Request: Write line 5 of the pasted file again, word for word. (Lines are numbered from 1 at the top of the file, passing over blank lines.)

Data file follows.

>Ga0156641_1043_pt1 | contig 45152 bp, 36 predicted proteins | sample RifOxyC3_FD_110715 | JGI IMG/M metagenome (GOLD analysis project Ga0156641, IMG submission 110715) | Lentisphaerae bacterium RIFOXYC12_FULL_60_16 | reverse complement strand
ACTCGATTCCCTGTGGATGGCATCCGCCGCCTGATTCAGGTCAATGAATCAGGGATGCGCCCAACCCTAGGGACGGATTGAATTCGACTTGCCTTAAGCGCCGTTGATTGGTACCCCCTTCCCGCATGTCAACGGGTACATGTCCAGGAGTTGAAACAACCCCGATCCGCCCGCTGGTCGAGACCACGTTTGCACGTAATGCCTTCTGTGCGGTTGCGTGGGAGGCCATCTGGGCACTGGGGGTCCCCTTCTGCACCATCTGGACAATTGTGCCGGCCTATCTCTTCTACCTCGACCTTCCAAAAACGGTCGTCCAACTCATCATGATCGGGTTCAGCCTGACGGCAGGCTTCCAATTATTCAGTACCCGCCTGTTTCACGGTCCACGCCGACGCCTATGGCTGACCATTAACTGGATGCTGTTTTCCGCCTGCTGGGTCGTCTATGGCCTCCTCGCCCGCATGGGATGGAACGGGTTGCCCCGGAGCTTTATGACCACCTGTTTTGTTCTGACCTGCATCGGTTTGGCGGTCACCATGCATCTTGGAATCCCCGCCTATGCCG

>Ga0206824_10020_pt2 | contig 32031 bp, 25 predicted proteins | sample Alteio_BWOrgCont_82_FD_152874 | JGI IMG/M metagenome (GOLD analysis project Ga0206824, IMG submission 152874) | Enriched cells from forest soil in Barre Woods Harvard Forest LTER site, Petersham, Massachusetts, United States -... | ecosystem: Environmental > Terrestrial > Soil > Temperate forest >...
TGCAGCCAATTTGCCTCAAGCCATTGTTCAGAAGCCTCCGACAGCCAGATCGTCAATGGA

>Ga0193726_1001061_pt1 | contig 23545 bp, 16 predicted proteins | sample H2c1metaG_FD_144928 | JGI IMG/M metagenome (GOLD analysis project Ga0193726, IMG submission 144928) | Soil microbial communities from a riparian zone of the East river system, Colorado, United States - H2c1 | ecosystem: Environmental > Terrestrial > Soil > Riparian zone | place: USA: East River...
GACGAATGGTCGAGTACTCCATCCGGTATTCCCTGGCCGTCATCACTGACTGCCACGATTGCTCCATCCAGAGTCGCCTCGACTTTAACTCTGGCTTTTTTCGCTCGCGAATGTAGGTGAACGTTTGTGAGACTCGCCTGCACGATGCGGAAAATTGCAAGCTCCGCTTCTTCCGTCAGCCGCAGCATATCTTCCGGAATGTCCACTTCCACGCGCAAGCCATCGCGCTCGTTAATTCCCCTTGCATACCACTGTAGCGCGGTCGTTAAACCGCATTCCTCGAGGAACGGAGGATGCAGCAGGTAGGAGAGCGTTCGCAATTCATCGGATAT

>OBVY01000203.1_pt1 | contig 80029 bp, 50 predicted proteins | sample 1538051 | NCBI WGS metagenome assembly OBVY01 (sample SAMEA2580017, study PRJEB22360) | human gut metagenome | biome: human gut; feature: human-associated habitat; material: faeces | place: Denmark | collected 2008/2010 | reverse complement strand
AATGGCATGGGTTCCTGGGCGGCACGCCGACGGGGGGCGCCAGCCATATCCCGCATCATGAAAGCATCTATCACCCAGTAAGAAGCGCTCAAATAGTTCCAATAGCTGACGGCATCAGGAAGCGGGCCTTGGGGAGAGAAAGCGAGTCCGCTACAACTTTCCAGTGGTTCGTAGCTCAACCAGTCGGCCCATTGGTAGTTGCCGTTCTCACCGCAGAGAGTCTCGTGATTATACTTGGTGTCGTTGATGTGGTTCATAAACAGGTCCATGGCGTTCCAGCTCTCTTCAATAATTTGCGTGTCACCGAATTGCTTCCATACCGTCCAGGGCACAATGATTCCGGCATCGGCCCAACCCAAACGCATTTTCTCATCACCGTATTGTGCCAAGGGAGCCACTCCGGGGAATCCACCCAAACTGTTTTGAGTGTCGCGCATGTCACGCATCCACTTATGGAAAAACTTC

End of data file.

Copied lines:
>Ga0193726_1001061_pt1 | contig 23545 bp, 16 predicted proteins | sample H2c1metaG_FD_144928 | JGI IMG/M metagenome (GOLD analysis project Ga0193726, IMG submission 144928) | Soil microbial communities from a riparian zone of the East river system, Colorado, United States - H2c1 | ecosystem: Environmental > Terrestrial > Soil > Riparian zone | place: USA: East River...